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Viruses and worms are evolving into Frankenmalware

Security researcher Loredana Botezatu claims that BitDefender has found “no less than 40,000 such malware symbioses out of a sample pool of 10 million files.” She believes that most of these have evolved naturally, but is concerned that they pose a new and worrying threat. “Although this happens unintentionally, the combined features from both pieces of malware will inflict a lot more damage than the creators of either piece of malware intended.”

The research describes a specific example it has found: the Rimecud worm infected with the Virtob file infector. It describes a potentially worrying scenario. “That PC faces a twofold malware with twice as many command and control servers to query for instructions; moreover, there are two backdoors open, two attack techniques active and various spreading methods put in place. Where one fails, the other succeeds.”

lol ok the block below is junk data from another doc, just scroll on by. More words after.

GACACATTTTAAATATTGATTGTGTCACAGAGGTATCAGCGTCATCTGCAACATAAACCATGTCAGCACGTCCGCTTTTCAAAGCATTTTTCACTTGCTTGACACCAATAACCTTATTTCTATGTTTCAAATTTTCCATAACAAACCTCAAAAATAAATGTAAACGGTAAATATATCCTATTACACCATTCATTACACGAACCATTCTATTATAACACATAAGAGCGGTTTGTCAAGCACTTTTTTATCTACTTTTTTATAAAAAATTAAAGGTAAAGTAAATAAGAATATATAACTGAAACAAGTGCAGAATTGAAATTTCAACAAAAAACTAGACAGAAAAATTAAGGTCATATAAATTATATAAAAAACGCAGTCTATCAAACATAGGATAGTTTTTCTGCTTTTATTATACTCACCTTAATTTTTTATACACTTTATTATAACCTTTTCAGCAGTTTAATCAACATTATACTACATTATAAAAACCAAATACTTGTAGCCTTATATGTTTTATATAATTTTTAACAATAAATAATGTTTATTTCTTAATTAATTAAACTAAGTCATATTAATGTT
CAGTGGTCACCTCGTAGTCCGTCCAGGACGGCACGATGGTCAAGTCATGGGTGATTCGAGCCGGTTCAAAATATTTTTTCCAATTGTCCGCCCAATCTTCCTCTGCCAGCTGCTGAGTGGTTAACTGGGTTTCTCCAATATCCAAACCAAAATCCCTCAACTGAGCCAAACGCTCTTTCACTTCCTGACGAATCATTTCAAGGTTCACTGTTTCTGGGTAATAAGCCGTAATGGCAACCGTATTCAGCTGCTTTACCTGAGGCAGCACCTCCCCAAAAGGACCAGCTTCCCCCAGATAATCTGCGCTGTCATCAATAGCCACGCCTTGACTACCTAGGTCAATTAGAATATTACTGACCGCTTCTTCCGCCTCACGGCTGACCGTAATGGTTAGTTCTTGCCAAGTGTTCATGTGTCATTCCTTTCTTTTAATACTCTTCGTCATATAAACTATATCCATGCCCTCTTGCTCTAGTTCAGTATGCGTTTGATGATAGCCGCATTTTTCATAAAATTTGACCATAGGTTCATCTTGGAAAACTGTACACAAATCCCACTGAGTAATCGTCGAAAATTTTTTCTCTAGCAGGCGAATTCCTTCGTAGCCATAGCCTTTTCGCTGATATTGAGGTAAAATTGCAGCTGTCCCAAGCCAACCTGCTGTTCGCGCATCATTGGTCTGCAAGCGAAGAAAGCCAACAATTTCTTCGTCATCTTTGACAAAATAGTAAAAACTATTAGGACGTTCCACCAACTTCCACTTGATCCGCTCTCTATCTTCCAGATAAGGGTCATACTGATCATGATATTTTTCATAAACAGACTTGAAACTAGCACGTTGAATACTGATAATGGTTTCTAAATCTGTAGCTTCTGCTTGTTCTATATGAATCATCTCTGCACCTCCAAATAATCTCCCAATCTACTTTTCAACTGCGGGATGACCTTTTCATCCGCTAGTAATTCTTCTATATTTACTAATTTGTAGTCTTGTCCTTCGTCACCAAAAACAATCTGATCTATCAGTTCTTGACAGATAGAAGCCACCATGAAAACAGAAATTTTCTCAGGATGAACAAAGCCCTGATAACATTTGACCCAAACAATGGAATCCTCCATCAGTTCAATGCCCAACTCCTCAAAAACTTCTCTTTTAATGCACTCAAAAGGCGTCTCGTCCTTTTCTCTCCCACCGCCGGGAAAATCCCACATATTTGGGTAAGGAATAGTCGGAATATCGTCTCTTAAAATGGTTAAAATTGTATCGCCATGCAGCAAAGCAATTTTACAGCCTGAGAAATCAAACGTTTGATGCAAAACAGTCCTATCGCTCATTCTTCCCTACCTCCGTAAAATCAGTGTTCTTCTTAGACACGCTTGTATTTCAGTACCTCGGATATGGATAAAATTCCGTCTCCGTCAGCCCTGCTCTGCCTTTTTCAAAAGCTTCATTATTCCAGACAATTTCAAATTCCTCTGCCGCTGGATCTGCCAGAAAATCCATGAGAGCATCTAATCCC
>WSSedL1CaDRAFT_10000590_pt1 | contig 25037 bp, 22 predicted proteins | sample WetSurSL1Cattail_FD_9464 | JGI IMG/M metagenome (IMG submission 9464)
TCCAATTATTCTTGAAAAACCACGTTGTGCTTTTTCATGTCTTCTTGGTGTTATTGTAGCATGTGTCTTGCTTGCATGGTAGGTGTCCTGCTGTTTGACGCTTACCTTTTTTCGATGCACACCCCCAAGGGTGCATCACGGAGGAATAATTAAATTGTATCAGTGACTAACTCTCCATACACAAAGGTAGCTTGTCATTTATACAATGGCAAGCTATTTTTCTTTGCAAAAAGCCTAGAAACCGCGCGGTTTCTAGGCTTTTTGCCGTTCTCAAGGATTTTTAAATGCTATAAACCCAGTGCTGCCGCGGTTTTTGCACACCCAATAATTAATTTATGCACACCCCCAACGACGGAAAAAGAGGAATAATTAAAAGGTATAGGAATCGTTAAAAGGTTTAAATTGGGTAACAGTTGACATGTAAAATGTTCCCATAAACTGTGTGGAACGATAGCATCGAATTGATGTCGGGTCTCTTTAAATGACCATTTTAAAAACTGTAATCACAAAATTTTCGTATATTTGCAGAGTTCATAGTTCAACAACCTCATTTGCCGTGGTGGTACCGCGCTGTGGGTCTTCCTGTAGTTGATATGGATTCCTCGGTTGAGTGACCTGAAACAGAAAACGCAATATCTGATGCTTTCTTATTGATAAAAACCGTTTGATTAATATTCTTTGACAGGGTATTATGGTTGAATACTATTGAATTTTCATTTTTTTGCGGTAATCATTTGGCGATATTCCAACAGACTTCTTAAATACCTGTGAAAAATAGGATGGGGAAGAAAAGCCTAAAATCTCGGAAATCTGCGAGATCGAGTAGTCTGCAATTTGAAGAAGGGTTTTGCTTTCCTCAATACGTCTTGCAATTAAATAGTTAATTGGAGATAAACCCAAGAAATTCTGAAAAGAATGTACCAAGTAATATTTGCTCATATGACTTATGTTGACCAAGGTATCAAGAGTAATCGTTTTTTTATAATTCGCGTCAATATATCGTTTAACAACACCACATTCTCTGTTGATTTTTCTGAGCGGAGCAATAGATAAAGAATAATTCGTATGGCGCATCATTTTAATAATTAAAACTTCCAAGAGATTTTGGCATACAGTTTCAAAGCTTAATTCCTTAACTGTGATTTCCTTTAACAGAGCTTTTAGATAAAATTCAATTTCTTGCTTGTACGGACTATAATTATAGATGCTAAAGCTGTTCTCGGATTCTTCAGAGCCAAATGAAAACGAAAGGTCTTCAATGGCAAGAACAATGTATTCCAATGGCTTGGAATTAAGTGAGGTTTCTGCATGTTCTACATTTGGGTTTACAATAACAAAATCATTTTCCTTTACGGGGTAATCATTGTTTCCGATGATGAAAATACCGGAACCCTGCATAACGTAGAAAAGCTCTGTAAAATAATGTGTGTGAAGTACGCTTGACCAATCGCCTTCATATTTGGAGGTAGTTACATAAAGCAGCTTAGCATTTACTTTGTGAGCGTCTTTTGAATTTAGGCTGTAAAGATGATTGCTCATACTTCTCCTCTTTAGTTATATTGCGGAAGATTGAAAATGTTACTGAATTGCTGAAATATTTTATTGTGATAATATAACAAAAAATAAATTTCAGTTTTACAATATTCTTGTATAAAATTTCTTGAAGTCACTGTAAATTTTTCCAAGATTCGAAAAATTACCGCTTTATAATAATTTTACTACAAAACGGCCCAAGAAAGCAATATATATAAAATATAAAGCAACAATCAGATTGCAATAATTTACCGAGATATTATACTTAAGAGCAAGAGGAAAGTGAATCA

Furthermore, she adds that if you get one of these hybrids on your system, “you could be facing financial troubles, computer problems, identity theft, and a wave of spam thrown in as a random bonus,” says Loredana Botezatu. “The advent of malware sandwiches throws a new twist into the world of malware. They spread more efficiently, and will become increasingly difficult to predict.”

Should we be afraid? Well, we need to look at this objectively. One effect highlighted by the report is that the new Frankenmalware changes the detection signature of both the original virus and the original worm, making it impossible to detect. But malware does this all the time, either by the application of a malware kit or sometimes via code within the malware itself. Anti-virus products are designed to detect such ‘new’ malware by their actions rather than their signatures.

So the bottom line is this. BitDefender’s research is accurate. What it dubs Frankenmalware is inevitable. Theoretically, everything it describes is a possible outcome. But while the evolution might be factual, the potential threat is hypothetical. Malware plus malware is still malware; neither more nor less. And the anti-malware industry, including BitDefender, is very good at controlling it.

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